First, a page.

Archival Ethics and Indigenous Justice: Conflict or Coexistence?
Much has been made in the last two decades about the “decolonization” of institutions, theories and practices in the Western world. Archives are no exception. Archivists have long taken pride in the implicit and explicit link between archives and justice, but what happens when justice and long-held archival principals are in direct conflict? Using a case study as a launching point, this paper examines how archival theories of creation, ownership and authorship – born out of Western colonial thought and philosophy – together with archival values of access and preservation may actually serve to undermine archivists’ efforts to pursue justice and nurture relationships with historically oppressed peoples. The Anglican Church has records, including photographs, of an early hospital ship mission which operated on the West Coast of Canada visiting predominantly Indigenous communities. The archives holding these records received a request that the entire collection be copied and/or the original photos be given to an Indigenous community represented therein. The community members asserted that the priests and staff did not ask permission to take the photos, some were of sacred objects and ceremonies, the culture depicted in the photos belonged to the community, and the photos were the only existing ones of deceased elders and family members. At the time, the Archivist cited institutional policy as well as archival theory and Codes of Ethics as reasons for denying the request, causing great distress and hurt to the community members, with whom the church has had a significant relationship for over 100 years. This paper contends that the archival community would do well to consider pushing beyond its current practices and Codes of Ethics when making decisions that impact Indigenous communities, and that true justice may actually lie in the rejection of some of its own long-held theories and practices in favour of actions which respect Indigenous ways of knowing and perspectives of recordkeeping.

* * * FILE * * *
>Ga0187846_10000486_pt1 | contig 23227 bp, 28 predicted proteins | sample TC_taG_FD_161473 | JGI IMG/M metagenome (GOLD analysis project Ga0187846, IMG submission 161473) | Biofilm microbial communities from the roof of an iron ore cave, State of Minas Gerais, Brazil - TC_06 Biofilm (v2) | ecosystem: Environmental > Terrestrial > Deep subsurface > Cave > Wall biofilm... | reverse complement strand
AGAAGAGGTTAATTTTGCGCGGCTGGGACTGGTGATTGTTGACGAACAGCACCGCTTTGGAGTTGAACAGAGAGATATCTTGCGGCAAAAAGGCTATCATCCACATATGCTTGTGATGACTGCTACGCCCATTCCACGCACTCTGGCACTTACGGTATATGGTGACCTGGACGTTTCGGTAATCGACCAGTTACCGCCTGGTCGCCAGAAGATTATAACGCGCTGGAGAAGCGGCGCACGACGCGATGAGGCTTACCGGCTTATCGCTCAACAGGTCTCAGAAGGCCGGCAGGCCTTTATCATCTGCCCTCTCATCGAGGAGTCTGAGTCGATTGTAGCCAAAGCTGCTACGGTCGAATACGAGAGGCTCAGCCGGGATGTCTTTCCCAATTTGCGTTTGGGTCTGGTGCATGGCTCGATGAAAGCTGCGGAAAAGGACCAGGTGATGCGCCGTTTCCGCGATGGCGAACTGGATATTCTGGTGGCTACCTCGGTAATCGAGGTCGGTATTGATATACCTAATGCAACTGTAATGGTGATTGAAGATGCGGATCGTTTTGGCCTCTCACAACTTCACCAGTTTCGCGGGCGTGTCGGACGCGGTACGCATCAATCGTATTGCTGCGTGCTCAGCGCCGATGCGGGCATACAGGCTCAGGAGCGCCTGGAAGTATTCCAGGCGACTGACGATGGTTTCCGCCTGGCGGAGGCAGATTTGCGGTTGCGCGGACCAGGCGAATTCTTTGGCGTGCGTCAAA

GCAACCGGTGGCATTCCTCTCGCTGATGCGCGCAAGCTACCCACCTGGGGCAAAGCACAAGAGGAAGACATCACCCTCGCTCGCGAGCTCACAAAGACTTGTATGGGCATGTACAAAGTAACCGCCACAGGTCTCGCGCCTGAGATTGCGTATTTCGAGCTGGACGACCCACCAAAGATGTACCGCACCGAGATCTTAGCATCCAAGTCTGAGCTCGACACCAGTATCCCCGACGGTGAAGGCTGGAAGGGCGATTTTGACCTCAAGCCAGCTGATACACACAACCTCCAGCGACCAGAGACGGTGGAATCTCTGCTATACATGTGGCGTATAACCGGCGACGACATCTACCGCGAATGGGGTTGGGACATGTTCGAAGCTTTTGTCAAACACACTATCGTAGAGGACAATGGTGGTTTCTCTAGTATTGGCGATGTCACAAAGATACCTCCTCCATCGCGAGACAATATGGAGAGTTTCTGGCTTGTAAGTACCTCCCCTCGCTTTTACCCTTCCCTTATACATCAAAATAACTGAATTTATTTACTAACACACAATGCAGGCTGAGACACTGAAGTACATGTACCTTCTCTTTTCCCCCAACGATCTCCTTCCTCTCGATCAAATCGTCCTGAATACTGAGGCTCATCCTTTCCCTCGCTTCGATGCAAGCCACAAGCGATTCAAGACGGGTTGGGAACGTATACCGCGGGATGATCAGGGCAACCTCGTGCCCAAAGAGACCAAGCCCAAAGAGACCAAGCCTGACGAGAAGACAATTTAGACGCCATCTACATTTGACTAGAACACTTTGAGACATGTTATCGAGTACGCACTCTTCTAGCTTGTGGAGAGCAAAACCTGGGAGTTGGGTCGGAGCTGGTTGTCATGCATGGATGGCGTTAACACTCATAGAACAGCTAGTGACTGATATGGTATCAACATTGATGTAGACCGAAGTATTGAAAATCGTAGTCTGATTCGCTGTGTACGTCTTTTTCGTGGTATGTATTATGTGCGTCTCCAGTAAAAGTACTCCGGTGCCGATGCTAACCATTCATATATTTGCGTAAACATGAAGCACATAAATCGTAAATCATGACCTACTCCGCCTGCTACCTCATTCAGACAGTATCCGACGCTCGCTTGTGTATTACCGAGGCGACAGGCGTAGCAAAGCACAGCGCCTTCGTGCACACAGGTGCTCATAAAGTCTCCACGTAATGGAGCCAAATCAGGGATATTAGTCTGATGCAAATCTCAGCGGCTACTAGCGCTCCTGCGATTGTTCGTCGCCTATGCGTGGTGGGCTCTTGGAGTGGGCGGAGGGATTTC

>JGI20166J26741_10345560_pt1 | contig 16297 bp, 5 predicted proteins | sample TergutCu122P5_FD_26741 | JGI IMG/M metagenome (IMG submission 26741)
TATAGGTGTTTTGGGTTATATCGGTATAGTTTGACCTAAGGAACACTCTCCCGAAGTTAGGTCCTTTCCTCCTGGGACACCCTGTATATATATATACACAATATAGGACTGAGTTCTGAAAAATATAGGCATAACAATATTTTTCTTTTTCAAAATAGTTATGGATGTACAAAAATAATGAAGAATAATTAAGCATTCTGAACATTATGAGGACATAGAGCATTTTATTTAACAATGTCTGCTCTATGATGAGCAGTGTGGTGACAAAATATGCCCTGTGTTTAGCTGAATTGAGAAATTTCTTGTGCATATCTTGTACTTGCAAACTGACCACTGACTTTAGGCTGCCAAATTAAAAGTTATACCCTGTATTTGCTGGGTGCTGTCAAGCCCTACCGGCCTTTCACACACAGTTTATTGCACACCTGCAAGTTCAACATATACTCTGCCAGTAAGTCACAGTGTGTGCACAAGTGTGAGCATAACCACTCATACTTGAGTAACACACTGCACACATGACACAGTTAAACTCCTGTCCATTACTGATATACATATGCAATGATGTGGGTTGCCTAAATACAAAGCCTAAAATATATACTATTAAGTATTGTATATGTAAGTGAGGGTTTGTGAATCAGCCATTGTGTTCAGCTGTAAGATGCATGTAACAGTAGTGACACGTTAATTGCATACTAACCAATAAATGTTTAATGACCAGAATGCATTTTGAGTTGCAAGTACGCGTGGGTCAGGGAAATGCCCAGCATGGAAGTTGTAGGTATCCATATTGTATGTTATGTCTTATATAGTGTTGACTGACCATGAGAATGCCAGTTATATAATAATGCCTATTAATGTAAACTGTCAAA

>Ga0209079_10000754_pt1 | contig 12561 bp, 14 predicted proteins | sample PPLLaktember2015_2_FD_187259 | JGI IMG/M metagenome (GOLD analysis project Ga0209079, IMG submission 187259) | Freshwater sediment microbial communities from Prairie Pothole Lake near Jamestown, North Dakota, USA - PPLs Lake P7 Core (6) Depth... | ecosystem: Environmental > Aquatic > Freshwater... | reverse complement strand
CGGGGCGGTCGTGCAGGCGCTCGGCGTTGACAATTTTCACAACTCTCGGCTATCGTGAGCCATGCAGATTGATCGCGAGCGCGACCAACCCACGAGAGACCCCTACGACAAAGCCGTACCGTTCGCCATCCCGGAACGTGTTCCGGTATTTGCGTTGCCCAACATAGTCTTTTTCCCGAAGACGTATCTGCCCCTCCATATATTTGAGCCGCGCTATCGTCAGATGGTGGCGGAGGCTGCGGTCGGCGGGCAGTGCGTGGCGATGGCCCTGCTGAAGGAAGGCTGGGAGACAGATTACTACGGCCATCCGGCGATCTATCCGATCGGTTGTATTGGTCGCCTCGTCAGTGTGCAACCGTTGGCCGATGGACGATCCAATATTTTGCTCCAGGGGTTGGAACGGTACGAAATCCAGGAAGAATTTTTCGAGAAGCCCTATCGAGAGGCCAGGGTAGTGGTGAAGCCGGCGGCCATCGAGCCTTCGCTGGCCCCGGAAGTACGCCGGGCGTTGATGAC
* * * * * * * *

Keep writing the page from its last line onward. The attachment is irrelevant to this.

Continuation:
Melanie Delva has been Archivist for the Anglican Diocese of New Westminster and Provincial Synod of BC and Yukon since 2005. From 2006-2008 she was part of an Archives Advisory Group to the first Commissioners of the Canadian Indian Residential Schools Truth and Reconciliation Commission (TRC), and in 2009-2010 participated in the Pilot Phase of the TRC Document Collections Process. She has served 3 terms as Chair of the Religious Archives Special Interest Section of the Association of Canadian Archivists. She has a particular interest in the intersections of faith archives and social justice – particularly in the context of justice for Indigenous peoples of Canada. She holds a BA (Honours) from Dalhousie University and a Master of Archival Studies degree from the University of British Columbia.
Melissa Adams, a member of the Nisga’a First Nation in Canada, is a PhD student at University College London. Her education background combines History, First Nations Studies and Archival Studies, and her PhD research examines the impacts and implications that Canada’s Indian Residential Schools Settlement Agreement is having on recordkeeping. She has worked in libraries, archives and museums, often at institutions which include Aboriginal material.